What are the different types of Wine glasses?? Confused about when to use which one??
Do they really make a difference?? Read on to discover the answers to these
commonly asked questions....
We can not stress enough the importance of using a good Wine glass (or stemware) for enjoying a
bottle of your favourite Wine to its best. There are four basic steps to appreciating
any Wine which we call Four Ss of Wine appreciation
Therse are S
A good Wine glass aids in each and every step of Wine appreciation process.
Most of the wine glasses are tulip shaped with three essential parts. First, the foot or base;
second, the stem and third, the bowl. There are a variety of Wine glasses available in the market
and sometimes it might be a little tricky to select the one you need.
To ease off such situations we have compiled a list of points one should look for before buying
- Always buy a glass made of good material such as titanium crystal, lead crystal or blown glass.
An inferior quality glass could spoil the flavours of the Wine. A thinner and smooth-lipped glass is more pleasing
aesthetically. Glass should be plain and colorless which aids appreciating the Wine color.
- A long stem prevents the transfer of body heat from the hand to the Wine. Buy a glass
with a sufficiently long stem.
- The size of the bowl is also an important factor. Go for a glass with a big enough bowl to allow
swirling without spilling and still leaving some room for the nose to smell the Wine.
- Pay special attention to the glass shape. A good Wine glass always tapers in at the opening (rim).
It allows aromas to concentrate at the top to be easily sensed by the nose.
Well, that was as far as basics go. Advanced Wine drinkers go a little further and use a glass with tall narrow
bowl (called flute) for sparkling Wine, a glass with relatively larger bowl for red Wine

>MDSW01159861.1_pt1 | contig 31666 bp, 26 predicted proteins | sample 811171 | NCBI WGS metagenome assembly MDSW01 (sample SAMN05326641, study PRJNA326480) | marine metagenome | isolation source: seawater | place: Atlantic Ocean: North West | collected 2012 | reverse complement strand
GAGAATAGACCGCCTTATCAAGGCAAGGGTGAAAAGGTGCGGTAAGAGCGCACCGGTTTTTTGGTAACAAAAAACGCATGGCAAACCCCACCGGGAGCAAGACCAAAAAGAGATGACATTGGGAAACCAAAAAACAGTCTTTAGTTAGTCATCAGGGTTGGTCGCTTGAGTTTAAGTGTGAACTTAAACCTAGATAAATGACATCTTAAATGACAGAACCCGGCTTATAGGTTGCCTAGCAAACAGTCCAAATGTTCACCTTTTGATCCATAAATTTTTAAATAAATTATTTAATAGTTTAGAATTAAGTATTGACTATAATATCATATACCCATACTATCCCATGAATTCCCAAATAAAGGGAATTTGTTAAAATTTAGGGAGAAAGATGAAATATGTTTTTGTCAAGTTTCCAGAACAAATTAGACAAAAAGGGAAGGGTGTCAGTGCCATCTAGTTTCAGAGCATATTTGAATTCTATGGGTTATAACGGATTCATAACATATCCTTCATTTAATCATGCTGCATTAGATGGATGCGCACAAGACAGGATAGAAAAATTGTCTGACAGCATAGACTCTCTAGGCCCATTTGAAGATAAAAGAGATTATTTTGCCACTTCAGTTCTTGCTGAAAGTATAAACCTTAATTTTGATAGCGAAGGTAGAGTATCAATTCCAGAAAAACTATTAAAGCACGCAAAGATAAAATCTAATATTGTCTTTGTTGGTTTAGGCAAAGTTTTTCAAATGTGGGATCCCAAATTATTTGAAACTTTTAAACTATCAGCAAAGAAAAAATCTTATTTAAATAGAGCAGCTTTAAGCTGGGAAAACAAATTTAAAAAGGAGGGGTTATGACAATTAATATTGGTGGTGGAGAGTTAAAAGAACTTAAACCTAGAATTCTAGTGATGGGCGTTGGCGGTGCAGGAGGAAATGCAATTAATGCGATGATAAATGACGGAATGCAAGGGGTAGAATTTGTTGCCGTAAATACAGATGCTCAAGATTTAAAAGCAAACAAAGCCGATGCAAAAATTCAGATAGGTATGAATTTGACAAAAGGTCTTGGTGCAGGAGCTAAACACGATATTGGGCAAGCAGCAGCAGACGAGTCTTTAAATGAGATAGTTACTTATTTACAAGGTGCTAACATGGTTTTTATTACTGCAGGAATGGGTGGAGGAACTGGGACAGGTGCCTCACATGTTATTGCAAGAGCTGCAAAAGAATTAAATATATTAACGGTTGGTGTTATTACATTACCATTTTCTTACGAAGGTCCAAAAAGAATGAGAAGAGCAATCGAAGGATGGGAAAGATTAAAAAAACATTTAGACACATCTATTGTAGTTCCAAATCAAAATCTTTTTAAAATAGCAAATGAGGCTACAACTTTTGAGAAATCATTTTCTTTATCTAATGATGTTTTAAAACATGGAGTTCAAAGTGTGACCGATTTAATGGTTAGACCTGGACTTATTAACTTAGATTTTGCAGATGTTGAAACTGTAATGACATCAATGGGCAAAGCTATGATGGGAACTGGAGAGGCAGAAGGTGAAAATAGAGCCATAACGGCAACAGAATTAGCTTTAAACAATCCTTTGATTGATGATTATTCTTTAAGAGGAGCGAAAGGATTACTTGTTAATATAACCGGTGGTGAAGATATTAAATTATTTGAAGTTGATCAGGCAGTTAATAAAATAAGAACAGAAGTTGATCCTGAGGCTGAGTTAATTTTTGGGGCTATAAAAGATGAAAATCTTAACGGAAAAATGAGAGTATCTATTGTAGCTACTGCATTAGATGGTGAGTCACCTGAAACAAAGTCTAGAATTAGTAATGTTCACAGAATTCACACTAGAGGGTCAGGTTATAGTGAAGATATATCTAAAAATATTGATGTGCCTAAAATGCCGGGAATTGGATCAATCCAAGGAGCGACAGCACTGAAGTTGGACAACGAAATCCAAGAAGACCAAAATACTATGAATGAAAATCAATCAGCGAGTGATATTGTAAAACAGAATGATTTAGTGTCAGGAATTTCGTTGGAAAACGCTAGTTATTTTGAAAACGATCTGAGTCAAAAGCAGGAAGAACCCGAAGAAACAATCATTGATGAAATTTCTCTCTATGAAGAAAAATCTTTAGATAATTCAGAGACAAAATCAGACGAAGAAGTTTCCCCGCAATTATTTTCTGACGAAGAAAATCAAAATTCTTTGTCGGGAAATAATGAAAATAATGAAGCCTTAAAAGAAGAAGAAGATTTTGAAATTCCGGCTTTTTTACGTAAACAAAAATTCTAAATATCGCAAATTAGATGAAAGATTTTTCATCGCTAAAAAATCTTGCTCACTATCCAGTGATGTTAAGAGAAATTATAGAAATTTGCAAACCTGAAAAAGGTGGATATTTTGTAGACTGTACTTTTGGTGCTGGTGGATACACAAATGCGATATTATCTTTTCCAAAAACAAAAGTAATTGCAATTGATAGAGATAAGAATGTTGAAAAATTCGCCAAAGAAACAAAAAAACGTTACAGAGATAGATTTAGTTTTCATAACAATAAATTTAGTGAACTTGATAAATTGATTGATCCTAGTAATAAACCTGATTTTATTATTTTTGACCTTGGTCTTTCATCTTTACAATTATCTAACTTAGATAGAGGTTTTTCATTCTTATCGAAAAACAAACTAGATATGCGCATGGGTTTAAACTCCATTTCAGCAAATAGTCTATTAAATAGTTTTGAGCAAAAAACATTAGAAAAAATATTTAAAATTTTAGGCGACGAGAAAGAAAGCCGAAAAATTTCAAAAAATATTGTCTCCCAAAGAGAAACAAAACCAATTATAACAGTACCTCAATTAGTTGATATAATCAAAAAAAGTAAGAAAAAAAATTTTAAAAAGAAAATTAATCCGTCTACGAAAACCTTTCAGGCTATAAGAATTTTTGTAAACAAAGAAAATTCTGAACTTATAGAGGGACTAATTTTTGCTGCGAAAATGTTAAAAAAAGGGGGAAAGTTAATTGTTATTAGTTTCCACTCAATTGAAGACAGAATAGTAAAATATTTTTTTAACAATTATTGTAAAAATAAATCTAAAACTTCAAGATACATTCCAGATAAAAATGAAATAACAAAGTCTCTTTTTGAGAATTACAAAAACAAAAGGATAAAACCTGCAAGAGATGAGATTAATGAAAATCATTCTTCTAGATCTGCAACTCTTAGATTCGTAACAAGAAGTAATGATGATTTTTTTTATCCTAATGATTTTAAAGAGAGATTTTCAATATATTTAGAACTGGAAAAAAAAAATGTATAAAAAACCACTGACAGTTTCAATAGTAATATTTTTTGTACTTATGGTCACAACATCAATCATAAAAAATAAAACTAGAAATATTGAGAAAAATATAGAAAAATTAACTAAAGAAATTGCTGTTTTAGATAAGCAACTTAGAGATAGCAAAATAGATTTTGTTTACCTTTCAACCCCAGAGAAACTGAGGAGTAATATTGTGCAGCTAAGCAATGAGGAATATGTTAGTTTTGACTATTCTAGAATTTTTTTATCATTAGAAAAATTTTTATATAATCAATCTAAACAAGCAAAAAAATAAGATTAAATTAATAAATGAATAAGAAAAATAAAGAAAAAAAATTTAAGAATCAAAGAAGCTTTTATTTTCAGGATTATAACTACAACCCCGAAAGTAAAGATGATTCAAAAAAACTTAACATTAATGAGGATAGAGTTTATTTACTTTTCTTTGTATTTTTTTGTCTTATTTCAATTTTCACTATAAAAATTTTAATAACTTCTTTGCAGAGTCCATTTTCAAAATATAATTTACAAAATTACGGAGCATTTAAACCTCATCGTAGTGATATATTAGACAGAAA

and a glass with smaller bowl for white Wine. The type of glass is not just limited to the type of Wine, there
are almost as many types of glasses available as the number of grape varieties (we are talking 100s).
Having said that, it's not strictly necessary for one to buy a zillion glasses to relish different Wines.
Having a couple of inexpensive
glasses (large bowl for still and narrow tall bowl for sparkling) is sufficient.
Then, it essentially depends on your budget. If you have some extra cash to spend, it's worth
investing in the following:
Wine Tasting Glasses: A Wine tasting glass is
specially made to have a small amount of wine poured into it.
The ISO has standardized a series of varying capacities Wine tasting glasses.
They are stemmed with elongated tapered bowls to concentrate the bouquet.
Red Wine Glasses: Red wine glasses tend to have larger and wider bowl
to allow the Wine to breathe. Larger bowl allows the Wine to cool quickly if heated by hand contact.
Full-bodied red Wines (e.g. Cabernet and Merlot) glasses (called Bordeaux glasses) have a relatively wider opening which
allow a good sniff of the bouquet to the taster. For fruity reds (e.g. Pinot Noir) glasses with even
bigger bowl but slightly narrower opening (called Burgundy glasses) are used.
Smaller red Wine glasses are around 270 ml and regular ones are around 415 ml.
White Wine Glasses: White Wine glasses have relatively narrower bowl compared to red Wine glasses
but are wider than the Champagne flutes. Normally, white Wine glasses have longer stem and smaller base than
red Wine glasses. Reduced surface area of the narrower bowl helps maintaining low Wine temperature by means of
lesser heat transfer with the surrounding and the hand. Smaller white Wine glasses are around 240 ml
and the regular ones are around 360 ml.
Dessert/Sweet and Aperitif/Rose Wine Glasses: Dessert or sweet Wine glasses
and Apertif or rose Wine glasses are available in many shapes and sizes. However, as a general
rule Rose/aperitif glasses are similar to white Wine glasses except that they are smaller with a
wider bowl. And dessert/sweet Wine glasses are also smaller with a bigger taper towards the rim to allow
a better swirl.
Port/Fortified Wine Glasses: There is a split of opinion among Wine connoisseurs whether a special
glass is needed for Port Wine or not. Anyways, let's cut the chase. Ideally, a port glass should
be small and narrow and should never be more than half-filled to avoid alcoholic odors overpowering the subtle
aromas of port Wine such as oak, pepper, black currant, smoke and truffles.
Champagne or Sparkling Wine Glasses: Champagne glass is the undisputed king of all the Wine glasses.
It is most decorative and luxuriously glamorous of all. Its tall and narrow design is engineered to allow
the carbonation to stay within the glass while drinking. A regular Champagne glass bowl
is around 180 ml in volume.
Brandy Glass or Snifter: A Brandy snifter is a globe shaped glass with a much smaller opening than
the bowl. To read more about Brandy and Brandy glasses please see our Brandy Wine page.
Updated: Sunday, May 27, 2007, 07:03 PM